Louisiana is home to dozens of snake species, and according to the Louisiana Department of Wildlife and Fisheries, most are harmless. They rarely pursue humans, and are only aggressive when they feel threatened. Even in heavily wooded areas, you may never encounter a snake, because they usually stay hidden unless they’re searching for food or a mate. Even venomous snakes can usually be avoided, because most can only strike up to 5 or 6 feet away, and most can’t crawl over five miles per hour. Whether venomous or harmless, each of southern Louisiana’s snake species plays a role in the region’s ecosystem.
Banded Water Snake
This snake is found throughout Louisiana, most frequently near freshwater or swamps, and sometimes near brackish bodies of water. It measures between 16 and 45 inches, and ranges in color from dark brown to almost black, with thin tan or yellow bands and a pale orange band from the eye to the jaw.
Brahminy Blind Snake
Native to southern Asia, this garden-variety snake was imported to New Orleans in the 1990s and has not yet been spotted outside the city. It measures between 3 and 6 inches, has smooth scales and is black or brown. They favor loose soil, burrowing into the ground and sometimes surfacing during or after rainfall.
This garden-variety snake is found throughout Louisiana and is the snake seen most frequently in both suburban and urban areas. They usually stay burrowed beneath leaves or thick ground cover. Though they are not venomous, they are often mistaken for dangerous snakes because of the way they sometimes flatten their heads and coil and strike when they feel threatened. They measure between 7 and 16 inches, and are tan or brown with a pale band.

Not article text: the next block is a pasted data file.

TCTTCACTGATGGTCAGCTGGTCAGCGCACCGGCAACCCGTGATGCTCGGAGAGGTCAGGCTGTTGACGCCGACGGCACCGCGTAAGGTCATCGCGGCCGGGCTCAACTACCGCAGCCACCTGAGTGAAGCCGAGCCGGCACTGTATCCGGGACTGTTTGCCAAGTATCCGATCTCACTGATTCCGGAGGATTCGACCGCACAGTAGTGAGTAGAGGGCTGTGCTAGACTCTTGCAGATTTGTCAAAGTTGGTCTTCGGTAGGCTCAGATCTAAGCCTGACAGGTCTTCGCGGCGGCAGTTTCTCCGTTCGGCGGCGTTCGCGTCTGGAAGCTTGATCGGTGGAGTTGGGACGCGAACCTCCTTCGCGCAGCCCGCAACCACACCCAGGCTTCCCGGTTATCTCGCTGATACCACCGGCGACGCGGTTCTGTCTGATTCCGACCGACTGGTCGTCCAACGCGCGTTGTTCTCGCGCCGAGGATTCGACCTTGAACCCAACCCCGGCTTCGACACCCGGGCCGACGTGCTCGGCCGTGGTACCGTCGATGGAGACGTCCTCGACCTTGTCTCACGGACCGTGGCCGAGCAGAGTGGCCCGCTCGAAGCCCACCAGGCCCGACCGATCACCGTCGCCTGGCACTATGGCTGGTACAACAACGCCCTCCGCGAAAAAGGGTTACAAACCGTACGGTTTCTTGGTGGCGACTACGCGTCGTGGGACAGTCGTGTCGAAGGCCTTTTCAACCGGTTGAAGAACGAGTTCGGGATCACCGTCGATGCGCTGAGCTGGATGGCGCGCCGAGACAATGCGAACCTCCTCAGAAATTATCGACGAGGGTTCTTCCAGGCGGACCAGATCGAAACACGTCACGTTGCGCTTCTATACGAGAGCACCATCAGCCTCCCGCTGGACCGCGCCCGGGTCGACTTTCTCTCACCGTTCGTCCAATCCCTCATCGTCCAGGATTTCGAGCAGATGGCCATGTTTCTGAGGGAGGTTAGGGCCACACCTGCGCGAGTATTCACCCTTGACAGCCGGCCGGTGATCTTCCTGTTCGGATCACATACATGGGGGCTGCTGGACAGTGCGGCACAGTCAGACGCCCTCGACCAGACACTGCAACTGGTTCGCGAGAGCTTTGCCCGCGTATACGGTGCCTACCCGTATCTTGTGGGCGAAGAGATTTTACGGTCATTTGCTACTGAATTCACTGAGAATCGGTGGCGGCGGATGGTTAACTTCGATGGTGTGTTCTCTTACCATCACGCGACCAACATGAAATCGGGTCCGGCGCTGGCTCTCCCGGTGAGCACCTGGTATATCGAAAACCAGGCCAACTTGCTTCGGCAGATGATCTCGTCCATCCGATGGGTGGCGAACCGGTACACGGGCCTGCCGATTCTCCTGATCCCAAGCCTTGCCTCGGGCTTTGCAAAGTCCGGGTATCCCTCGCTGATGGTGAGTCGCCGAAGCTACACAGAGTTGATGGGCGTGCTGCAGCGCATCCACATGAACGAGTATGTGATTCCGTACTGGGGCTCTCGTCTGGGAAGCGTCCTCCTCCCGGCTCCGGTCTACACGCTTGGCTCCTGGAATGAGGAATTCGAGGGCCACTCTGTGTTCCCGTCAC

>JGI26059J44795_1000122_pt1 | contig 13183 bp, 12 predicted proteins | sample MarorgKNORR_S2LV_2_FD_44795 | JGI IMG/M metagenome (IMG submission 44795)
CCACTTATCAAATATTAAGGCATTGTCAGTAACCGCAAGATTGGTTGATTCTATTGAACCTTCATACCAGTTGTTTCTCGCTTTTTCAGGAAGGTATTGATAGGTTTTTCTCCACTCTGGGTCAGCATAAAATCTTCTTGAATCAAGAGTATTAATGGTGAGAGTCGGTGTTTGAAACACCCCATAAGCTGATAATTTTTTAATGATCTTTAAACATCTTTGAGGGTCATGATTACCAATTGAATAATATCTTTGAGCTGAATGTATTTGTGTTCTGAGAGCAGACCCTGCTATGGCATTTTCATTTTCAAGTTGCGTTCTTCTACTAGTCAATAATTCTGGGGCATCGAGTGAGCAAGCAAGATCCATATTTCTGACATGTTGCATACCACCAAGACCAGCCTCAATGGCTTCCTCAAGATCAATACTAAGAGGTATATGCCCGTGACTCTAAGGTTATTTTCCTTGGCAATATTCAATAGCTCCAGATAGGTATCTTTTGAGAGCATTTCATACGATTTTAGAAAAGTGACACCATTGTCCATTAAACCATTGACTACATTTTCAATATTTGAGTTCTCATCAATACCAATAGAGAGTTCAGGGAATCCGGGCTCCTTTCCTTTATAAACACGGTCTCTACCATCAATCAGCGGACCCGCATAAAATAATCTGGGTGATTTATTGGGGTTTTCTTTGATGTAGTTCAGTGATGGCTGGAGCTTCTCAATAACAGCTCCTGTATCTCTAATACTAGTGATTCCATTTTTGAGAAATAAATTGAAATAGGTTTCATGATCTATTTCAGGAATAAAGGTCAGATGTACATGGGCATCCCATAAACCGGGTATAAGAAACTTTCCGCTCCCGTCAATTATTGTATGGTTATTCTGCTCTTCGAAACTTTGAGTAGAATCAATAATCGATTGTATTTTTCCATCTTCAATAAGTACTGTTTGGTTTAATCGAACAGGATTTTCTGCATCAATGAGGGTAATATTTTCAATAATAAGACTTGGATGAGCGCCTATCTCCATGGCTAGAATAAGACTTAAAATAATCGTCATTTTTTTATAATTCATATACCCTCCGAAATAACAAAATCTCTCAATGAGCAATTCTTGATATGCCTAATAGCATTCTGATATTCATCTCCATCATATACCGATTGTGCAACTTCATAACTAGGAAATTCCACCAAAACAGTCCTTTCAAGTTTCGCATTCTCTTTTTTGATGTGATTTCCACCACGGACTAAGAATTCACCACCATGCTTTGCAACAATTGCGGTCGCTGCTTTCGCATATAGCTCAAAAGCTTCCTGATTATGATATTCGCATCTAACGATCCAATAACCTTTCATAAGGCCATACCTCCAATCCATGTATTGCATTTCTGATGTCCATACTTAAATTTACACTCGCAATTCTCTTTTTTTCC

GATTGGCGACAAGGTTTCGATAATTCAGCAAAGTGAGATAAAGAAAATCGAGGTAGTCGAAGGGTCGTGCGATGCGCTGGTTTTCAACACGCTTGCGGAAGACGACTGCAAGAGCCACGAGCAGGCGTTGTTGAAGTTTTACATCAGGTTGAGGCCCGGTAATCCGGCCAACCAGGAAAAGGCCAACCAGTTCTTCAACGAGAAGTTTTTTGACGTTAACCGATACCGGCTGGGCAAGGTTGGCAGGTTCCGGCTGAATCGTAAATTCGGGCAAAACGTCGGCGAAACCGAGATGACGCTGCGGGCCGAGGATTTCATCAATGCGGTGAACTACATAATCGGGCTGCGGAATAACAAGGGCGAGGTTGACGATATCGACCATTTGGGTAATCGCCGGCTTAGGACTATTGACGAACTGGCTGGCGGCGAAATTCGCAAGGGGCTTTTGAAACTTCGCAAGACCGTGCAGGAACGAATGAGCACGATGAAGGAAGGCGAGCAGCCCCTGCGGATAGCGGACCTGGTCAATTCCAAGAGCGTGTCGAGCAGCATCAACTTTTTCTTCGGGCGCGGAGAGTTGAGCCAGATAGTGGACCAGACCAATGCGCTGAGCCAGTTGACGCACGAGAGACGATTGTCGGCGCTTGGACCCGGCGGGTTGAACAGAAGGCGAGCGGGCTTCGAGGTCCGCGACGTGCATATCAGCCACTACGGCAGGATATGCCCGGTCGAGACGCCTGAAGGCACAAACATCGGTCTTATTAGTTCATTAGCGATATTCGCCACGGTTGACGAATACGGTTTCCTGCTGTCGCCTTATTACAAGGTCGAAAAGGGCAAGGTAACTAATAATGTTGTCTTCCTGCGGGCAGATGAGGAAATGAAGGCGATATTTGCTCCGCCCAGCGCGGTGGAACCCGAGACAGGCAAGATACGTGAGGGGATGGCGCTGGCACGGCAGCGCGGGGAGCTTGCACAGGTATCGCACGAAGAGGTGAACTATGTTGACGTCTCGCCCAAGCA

Found in forested or wooded areas, this snake is most active at night and early morning, especially during the summer. It measures between 14 and 45 inches, and is tan, beige or pale gray. When young, copperheads have a bright yellow tail. While not aggressive, the copperhead is a potential hazard, because it often lies still and camouflaged, making it difficult to avoid.
The cottonmouth is also known as the water moccasin, and spends most of its life near water, inhabiting lakes, streams, marshes, rivers and swamps. It is a venomous snake, active mainly at night and described by The Nature Conservancy as “ill-tempered.” It can grow to more than 6 feet, and is dark brown, black or olive-green.
Salt Marsh Snake
This water snake is found in coastal marshes, including the northern shore of Lake Pontchartrain. It measures between 15 and 35 inches, and is pale gray or tan with three dark brown or black stripes and dark band across the eye. Underneath, the salt marsh snake is a dark reddish-brown, with pale spots.
Western Rat Snake
Found in southern Louisiana's low-lying areas in the central portions of the state, the Western Rat Snake is usually between 25 and 48 inches and tan or gray with dark brown or black spots. This non-venomous snake is most often found in areas with a combination of farmlands, woodlands and pastures. They are agile climbers and may be spotted in high places such as trees or the rafters of barns.
Western Ribbon Snake
Measuring between 16 and 42 inches, these snakes are black or brown with yellow, orange or white stripe down the back and a pale stripe down the side. They live mainly in grassland or woodland areas, usually around water, swamps and marshes.